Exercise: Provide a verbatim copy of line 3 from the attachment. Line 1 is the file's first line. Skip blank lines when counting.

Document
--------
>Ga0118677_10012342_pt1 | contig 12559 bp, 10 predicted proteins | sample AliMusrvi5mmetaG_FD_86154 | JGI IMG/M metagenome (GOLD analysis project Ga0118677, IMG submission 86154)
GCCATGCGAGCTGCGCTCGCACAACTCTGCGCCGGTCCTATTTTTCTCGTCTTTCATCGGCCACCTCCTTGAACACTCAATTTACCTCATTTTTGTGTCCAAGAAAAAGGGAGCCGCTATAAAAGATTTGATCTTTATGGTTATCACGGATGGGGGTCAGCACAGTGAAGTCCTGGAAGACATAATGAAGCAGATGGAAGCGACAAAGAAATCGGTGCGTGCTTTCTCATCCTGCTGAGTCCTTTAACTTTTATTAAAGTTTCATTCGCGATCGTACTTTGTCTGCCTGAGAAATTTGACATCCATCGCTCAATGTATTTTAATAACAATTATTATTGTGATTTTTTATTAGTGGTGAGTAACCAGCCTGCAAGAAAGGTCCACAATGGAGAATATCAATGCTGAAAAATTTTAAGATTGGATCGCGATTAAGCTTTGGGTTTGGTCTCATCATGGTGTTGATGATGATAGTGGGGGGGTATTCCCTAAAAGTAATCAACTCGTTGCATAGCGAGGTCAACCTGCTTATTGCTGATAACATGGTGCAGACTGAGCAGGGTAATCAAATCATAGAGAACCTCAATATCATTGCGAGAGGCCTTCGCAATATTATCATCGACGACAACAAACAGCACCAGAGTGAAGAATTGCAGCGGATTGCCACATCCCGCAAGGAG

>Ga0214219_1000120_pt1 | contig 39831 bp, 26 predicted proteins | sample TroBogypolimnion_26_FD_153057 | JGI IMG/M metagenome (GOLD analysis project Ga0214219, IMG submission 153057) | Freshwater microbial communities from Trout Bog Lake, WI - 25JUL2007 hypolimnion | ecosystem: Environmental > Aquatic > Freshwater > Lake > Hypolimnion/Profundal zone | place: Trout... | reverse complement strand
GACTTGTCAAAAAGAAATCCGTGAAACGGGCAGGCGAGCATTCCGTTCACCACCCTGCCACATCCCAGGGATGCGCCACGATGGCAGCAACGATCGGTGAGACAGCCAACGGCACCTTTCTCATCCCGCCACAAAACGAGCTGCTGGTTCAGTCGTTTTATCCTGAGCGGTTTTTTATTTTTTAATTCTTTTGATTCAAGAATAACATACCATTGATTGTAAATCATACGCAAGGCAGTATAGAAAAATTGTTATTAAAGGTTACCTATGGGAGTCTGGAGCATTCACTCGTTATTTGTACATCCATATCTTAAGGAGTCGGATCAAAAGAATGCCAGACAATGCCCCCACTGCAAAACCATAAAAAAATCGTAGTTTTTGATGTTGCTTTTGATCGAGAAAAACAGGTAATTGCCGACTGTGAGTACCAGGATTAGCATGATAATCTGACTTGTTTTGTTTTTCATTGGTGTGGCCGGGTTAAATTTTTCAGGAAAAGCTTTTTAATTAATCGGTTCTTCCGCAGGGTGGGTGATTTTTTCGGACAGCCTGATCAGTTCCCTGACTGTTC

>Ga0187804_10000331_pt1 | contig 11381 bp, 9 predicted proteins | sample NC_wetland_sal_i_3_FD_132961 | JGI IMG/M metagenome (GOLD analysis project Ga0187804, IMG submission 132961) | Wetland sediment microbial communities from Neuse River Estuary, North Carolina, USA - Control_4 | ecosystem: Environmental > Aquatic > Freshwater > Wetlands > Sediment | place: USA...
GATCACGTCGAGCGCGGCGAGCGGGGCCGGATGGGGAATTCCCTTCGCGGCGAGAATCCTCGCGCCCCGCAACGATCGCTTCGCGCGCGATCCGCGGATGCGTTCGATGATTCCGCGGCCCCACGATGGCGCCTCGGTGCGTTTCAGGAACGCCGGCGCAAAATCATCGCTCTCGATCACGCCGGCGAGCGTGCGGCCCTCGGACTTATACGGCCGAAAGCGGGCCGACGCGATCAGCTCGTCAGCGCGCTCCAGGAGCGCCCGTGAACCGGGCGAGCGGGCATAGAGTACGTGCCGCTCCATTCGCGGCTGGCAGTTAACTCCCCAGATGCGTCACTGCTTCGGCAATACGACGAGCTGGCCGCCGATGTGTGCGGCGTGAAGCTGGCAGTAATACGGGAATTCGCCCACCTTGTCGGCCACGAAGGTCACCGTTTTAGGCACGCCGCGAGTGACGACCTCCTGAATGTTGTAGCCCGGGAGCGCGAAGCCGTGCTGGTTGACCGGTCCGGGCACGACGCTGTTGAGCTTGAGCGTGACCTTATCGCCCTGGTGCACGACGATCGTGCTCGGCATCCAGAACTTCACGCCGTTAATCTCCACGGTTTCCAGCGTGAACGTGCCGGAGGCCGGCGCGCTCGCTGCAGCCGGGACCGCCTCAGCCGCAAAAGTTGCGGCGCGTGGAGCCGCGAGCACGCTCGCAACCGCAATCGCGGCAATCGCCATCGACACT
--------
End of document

>Ga0214219_1000120_pt1 | contig 39831 bp, 26 predicted proteins | sample TroBogypolimnion_26_FD_153057 | JGI IMG/M metagenome (GOLD analysis project Ga0214219, IMG submission 153057) | Freshwater microbial communities from Trout Bog Lake, WI - 25JUL2007 hypolimnion | ecosystem: Environmental > Aquatic > Freshwater > Lake > Hypolimnion/Profundal zone | place: Trout... | reverse complement strand